Endometriosis is a chronic condition where the uterine lining tissue develops outside the uterus. The tissue may have grown on the ovaries or fallopian tubes, the outer wall of the uterus, the intestines, or other organs in the belly. Sometimes, in rare cases, they spread to areas beyond the belly. With each menstrual cycle, these tissues go through the same growing, breaking down, and bleeding that the uterine lining goes through. When this happens, endometriosis pain starts as a mild discomfort for a few days before the menstrual period and then usually is gone by the time the period ends. If an implant grows in a sensitive area, it can cause constant pain or pain during certain activities, such as sex, exercise, or bowel movements.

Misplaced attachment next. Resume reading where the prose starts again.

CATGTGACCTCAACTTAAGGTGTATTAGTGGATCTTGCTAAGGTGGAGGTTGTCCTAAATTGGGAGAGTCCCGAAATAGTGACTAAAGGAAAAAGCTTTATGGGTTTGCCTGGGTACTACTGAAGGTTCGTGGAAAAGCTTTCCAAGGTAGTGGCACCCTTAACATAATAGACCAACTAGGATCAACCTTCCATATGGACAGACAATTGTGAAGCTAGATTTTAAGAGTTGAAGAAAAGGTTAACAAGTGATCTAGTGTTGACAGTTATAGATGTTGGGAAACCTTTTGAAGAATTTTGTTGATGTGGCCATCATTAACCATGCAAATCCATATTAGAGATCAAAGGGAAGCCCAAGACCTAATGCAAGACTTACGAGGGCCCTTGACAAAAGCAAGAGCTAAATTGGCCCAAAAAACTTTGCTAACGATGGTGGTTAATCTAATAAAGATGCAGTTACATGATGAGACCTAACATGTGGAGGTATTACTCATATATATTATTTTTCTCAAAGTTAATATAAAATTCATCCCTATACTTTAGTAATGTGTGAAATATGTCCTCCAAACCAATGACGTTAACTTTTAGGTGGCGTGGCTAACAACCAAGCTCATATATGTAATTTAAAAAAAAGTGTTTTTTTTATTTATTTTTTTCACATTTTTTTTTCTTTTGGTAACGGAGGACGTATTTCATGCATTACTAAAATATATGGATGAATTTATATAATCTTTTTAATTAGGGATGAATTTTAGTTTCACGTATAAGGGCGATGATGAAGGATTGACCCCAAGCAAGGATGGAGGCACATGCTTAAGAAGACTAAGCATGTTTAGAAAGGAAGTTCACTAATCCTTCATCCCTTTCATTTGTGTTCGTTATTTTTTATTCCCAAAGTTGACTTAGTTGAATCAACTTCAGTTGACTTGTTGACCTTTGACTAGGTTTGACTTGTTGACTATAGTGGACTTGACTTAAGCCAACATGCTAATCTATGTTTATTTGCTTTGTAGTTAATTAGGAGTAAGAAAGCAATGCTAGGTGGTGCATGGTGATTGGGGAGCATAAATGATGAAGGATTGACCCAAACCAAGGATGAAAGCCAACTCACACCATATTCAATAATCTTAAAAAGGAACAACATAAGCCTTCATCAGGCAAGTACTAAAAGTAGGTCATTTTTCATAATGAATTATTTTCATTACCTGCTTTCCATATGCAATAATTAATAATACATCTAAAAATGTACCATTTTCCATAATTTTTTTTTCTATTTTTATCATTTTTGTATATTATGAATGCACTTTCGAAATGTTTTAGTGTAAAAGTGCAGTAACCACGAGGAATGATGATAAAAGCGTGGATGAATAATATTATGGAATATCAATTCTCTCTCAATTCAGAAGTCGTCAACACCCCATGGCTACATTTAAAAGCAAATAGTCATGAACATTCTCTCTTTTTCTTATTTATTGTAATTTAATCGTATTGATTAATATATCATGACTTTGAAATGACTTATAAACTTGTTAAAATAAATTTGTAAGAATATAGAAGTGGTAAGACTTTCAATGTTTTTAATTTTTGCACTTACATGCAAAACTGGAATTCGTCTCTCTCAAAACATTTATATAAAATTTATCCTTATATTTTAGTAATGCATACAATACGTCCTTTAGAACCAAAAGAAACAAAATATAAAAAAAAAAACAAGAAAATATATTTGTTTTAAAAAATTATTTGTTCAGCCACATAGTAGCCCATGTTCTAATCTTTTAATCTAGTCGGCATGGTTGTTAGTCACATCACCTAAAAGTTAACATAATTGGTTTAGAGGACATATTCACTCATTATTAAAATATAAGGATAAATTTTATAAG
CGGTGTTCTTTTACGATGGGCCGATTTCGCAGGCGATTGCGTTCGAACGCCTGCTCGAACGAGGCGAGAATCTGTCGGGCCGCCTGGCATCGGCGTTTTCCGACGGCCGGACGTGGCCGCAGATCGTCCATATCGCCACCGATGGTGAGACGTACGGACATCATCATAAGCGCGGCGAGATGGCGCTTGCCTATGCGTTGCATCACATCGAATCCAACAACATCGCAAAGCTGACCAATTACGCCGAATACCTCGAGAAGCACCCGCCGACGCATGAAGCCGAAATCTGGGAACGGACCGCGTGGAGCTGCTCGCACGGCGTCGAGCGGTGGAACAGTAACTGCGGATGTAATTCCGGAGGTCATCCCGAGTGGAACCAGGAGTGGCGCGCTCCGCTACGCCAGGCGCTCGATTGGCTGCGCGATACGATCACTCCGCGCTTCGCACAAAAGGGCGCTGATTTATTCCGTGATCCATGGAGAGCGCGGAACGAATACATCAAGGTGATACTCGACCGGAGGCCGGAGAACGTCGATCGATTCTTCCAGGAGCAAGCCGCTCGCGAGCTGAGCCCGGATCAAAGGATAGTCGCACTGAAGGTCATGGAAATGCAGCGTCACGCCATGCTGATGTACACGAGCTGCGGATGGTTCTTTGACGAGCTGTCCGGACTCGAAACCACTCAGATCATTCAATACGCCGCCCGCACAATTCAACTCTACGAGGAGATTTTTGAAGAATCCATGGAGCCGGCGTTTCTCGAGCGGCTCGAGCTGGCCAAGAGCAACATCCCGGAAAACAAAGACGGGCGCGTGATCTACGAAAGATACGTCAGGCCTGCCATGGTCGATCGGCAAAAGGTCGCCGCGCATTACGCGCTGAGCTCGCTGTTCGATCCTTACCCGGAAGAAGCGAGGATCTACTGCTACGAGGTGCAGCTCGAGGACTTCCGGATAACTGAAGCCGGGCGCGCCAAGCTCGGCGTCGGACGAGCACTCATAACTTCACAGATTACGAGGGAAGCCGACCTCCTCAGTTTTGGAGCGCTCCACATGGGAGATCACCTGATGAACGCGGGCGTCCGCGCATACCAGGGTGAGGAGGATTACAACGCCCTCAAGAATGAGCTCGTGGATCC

Some possible causes of endometriosis include the following:
Treatment for endometriosis focuses on stopping the painful symptoms and preventing infertility. The treatment options will depend on how severe the symptoms are and whether the patient wants to get pregnant. If the only symptom is pain, hormone therapy to lower the body's estrogen levels can be used to reduce it. If pregnancy is an issue, surgery, infertility treatment, or both may be necessary. Treatment is a personal decision that should be discussed with the doctor.